The Latest Information on Information

The field of hep-th has always been quite faddish, with many of the fads easily recognizable just from looking at the buzzwords appearing in paper titles. In recent years “entanglement” is a buzzword that has been all the rage, and John Preskill has some data here (slide 3) on how many hep-th papers have it in their title. Extrapolating from 62 in 2011, 119 in 2013 and a projected 220 this year, long before we see a new accelerator, all hep-th papers will have “entanglement” in their titles. Another very visible trend is that an increasingly large fraction of these and other papers in hep-th (which used to mean high-energy particle physics) are now about low-energy non-particle physics topics.

I make periodic attempts to listen to talks or read papers explaining the hot topics at issue, but have to confess that I tend to lose interest, not seeing anything relevant to the standard model or unification, or to the kind of deep mathematics that in the past has provided insights into those topics. Suggestions of what to read to follow these latest fads are welcome, when I have more free time I’ll look into them. In the meantime, I’m just reporting a trend, will leave it to others to decide what it all means.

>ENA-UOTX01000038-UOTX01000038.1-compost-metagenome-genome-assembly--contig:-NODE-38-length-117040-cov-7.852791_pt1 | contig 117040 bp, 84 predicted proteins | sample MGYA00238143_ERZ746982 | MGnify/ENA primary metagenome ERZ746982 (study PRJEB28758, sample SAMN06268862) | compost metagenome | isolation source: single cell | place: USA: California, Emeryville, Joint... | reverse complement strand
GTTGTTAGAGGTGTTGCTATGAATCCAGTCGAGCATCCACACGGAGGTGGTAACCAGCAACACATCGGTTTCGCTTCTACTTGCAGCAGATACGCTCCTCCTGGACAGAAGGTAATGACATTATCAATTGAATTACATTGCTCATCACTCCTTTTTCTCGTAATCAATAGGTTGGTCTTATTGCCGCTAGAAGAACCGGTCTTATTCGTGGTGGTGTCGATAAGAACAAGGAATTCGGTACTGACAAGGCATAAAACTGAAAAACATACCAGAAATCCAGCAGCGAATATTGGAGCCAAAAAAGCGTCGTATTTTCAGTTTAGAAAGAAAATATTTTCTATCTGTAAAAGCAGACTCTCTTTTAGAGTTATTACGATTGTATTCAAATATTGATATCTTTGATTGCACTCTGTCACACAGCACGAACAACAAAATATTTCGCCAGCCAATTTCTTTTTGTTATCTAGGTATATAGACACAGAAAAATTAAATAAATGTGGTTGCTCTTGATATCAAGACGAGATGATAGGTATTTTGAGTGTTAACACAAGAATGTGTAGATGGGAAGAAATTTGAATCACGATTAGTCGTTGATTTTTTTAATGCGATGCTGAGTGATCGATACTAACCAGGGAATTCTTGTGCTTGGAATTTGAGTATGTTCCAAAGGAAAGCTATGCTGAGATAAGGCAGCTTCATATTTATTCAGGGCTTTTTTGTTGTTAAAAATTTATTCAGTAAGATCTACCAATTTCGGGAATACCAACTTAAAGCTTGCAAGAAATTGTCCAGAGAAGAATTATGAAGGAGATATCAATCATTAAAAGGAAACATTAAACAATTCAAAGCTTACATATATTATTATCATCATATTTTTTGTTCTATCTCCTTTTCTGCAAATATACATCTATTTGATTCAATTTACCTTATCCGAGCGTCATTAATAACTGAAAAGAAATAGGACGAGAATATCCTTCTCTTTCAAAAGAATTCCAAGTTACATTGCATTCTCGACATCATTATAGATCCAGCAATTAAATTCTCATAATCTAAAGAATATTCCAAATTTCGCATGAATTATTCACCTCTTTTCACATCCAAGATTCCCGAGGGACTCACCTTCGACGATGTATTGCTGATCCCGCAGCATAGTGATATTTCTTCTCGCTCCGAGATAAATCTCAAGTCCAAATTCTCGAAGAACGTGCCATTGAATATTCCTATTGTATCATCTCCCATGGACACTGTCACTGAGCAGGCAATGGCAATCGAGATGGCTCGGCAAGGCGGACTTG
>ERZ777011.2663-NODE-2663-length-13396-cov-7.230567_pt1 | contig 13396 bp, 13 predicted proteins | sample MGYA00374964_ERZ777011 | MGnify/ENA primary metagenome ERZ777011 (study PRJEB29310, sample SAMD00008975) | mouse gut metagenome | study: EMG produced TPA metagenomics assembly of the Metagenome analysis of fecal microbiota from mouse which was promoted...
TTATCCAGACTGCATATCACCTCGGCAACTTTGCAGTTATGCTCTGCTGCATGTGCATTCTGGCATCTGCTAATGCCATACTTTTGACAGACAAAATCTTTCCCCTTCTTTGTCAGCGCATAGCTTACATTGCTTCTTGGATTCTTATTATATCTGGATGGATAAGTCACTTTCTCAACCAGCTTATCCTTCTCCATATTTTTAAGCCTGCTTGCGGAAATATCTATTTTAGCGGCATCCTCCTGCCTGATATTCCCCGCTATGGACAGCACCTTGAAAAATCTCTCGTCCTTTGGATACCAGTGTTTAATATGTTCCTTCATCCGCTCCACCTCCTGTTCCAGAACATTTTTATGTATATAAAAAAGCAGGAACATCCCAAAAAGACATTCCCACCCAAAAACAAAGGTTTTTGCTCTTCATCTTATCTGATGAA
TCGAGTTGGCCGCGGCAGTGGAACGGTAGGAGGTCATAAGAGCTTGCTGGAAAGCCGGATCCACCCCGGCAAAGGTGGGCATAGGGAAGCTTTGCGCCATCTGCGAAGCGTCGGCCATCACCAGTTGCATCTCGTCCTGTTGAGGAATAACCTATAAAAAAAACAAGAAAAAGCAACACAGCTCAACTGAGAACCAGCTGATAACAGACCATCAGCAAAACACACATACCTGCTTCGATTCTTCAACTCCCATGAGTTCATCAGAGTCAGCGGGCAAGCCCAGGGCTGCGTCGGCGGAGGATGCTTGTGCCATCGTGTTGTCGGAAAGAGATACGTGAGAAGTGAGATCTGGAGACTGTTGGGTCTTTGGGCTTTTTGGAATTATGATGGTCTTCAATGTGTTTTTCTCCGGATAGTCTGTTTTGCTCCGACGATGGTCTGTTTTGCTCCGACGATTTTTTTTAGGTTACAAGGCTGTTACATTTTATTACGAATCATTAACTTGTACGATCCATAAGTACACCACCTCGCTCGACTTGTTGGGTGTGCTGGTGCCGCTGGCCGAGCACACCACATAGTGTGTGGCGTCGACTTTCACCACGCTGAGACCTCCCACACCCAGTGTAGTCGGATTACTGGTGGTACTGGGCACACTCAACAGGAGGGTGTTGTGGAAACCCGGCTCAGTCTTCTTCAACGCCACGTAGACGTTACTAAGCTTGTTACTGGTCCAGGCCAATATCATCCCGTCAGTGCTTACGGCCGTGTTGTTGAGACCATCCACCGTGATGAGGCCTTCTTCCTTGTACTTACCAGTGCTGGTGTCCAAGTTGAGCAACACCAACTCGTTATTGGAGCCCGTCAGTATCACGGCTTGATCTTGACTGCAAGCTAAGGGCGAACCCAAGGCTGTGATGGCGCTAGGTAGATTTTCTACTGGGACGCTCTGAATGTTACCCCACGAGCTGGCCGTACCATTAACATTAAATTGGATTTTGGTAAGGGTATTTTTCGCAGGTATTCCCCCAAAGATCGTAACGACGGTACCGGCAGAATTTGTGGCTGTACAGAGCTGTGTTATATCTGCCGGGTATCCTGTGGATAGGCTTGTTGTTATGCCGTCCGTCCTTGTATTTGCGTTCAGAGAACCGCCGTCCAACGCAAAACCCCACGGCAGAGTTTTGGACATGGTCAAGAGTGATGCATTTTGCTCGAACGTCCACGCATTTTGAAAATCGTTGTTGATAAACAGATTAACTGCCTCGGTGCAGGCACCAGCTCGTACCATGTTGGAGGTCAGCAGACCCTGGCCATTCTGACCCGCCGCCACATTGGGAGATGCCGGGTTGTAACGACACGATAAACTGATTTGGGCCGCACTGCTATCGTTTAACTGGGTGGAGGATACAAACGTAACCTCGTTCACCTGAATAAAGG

This brave new world of hep-th is generating a lot of activity. The week before last saw a big “The Information Universe” conference in the Netherlands, that addressed questions such as

– Is the universe one big information processing machine?
– Is there a deeper layer in quantum mechanics?
– Is the universe a hologram?
– Is there a deeper physical description of the world based on information?